Global Paleofire Working Group 2
In the past decade, the Global Paleofire Working Group (GPWG) developed and analyzed fire history records using the Global Charcoal Database (GCD, see below), which advanced our understanding of the controls and impacts of fire in the Earth system on a wide range of spatial and temporal scales.
Late Quaternary trends in fire have primarily been attributed to natural climate variability and vegetation changes associated with changes in net primary productivity, but the contribution of different aspects of climate and vegetation change, especially at regional scales and on multi-decadal to centennial time scales, remains poorly understood, as do the varied roles of humans in shaping past fire regimes.
Phase 2 of the GPWG (GPWG2) will shift this focus to understanding the linkages between fires, climate-driven fuel changes, traditional human land uses, modern landscape management, and biodiversity conservation.
We will advance the GPWG2 mission using crowd-sourced data collection, analysis with open-source tools, hypothesis testing, and "natural" and model experiments. We will engage paleofire experts, fire modelers, and fire practitioners through projects and workshops to identify key questions and approaches that prioritize science in support of sustainability, and that can provide evidence and insights for understanding and managing fire under rapidly changing global conditions.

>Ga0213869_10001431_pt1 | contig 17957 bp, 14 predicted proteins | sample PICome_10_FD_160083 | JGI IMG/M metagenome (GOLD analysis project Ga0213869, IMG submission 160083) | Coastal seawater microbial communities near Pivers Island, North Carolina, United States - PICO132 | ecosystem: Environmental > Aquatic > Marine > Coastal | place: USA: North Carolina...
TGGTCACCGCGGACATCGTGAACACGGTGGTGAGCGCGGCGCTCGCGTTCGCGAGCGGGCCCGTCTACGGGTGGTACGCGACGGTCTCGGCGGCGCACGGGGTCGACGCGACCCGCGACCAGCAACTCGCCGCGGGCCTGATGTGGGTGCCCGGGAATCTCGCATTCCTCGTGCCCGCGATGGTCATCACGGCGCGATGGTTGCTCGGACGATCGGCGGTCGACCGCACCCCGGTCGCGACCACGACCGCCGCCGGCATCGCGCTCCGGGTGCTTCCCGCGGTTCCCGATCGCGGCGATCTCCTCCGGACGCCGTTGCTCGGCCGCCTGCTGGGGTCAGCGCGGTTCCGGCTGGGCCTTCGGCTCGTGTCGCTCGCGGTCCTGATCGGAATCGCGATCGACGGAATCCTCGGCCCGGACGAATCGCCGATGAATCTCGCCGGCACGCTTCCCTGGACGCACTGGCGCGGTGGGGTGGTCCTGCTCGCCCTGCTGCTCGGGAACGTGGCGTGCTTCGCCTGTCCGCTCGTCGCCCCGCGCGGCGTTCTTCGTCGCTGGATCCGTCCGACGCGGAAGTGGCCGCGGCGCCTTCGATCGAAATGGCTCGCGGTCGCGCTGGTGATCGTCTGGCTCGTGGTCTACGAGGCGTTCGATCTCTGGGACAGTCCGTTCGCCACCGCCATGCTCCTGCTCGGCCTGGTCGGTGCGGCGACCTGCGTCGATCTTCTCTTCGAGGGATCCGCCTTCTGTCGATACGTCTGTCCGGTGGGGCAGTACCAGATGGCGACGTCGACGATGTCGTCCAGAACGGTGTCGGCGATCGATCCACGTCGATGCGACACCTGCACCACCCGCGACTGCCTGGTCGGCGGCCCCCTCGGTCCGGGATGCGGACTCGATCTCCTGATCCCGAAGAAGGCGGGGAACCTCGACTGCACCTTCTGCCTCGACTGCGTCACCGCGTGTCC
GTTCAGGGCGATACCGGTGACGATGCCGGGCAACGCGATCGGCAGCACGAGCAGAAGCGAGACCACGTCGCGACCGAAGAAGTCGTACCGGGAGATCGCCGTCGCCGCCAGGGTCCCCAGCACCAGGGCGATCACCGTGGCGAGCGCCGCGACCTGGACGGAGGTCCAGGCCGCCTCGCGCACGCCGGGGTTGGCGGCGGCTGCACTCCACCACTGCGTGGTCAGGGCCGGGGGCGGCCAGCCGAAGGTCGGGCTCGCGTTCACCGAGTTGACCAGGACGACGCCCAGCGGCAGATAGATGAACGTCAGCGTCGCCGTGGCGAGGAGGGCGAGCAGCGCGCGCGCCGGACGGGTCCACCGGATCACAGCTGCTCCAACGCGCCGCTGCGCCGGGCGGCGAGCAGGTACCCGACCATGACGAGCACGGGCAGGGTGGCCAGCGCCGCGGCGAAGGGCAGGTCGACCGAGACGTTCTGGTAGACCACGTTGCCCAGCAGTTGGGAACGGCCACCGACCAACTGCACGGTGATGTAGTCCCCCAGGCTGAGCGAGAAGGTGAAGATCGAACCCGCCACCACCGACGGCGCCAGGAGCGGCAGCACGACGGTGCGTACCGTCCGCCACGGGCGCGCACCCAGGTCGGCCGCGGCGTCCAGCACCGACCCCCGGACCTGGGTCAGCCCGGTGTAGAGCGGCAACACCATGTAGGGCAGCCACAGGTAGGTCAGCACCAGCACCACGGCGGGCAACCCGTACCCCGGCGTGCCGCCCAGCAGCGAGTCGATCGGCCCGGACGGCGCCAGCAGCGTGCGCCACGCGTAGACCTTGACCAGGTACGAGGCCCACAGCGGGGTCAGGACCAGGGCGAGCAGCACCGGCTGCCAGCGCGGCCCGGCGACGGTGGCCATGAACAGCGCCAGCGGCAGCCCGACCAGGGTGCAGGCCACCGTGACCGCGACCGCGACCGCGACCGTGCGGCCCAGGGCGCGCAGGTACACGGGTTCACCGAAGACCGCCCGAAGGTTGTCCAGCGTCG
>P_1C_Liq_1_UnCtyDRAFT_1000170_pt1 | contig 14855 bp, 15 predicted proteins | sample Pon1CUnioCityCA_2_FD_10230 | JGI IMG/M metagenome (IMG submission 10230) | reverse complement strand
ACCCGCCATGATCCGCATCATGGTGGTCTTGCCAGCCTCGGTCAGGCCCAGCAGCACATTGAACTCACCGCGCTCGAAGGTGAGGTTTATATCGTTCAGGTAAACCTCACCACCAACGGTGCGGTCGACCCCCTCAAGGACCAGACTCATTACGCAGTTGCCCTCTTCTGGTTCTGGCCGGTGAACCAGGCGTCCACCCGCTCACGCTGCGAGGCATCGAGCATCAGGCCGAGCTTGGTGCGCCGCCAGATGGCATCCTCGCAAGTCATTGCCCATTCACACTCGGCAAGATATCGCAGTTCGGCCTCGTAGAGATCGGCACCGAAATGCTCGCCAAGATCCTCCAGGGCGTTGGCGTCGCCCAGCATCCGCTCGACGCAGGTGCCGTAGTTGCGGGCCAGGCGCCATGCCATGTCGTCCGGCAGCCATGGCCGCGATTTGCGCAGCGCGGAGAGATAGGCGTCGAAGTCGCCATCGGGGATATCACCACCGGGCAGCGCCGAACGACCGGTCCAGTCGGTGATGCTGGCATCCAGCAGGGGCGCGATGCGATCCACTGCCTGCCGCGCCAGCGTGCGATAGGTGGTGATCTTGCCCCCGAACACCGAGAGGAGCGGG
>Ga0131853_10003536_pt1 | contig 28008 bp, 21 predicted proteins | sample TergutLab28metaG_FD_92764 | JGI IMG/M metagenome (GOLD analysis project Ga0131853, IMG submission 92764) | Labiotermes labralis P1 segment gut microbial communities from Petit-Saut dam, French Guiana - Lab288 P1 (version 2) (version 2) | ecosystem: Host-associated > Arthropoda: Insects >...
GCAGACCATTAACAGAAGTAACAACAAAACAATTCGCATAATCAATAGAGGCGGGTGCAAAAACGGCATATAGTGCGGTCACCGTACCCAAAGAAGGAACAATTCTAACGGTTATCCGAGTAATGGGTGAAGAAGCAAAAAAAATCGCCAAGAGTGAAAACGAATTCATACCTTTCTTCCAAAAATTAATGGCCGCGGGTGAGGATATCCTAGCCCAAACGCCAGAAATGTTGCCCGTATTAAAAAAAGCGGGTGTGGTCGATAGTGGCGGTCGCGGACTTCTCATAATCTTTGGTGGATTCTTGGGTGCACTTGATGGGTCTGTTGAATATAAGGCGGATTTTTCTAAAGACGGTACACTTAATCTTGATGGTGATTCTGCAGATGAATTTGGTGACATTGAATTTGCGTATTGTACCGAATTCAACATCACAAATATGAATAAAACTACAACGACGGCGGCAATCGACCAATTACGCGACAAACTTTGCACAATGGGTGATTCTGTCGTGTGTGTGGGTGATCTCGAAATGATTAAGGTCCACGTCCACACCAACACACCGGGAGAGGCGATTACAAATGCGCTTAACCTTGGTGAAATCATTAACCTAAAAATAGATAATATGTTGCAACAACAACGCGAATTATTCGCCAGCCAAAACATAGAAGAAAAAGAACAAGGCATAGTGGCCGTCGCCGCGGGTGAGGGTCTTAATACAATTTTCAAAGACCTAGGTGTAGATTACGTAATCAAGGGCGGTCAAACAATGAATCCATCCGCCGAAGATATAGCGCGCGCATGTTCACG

The Science outcomes emerging from the GPWG include the creation of the public-access Global Charcoal Database and an international research community with multiple-authored papers describing observed spatiotemporal changes in fire at global and regional scales (e.g. time series and maps).
To find out more, go to the GPWG2 website here.
Figure 1: Forest burning in Guatemala, 2005, to open land for cattle. Photo credit: Boris Vannière.
The Global Charcoal Database
The aim of the Global Charcoal Database (GCD) provides the scientific community with a global paleofire dataset for research and archiving sedimentary records of fire. Global syntheses have enabled the examination of broad-scale patterns in palaeofire activity, created a framework for exploring the linkages among fire, climate and vegetation at centennial-to-multi-millennial time scales and allows evaluation of fire model simulations at regional to global scales.
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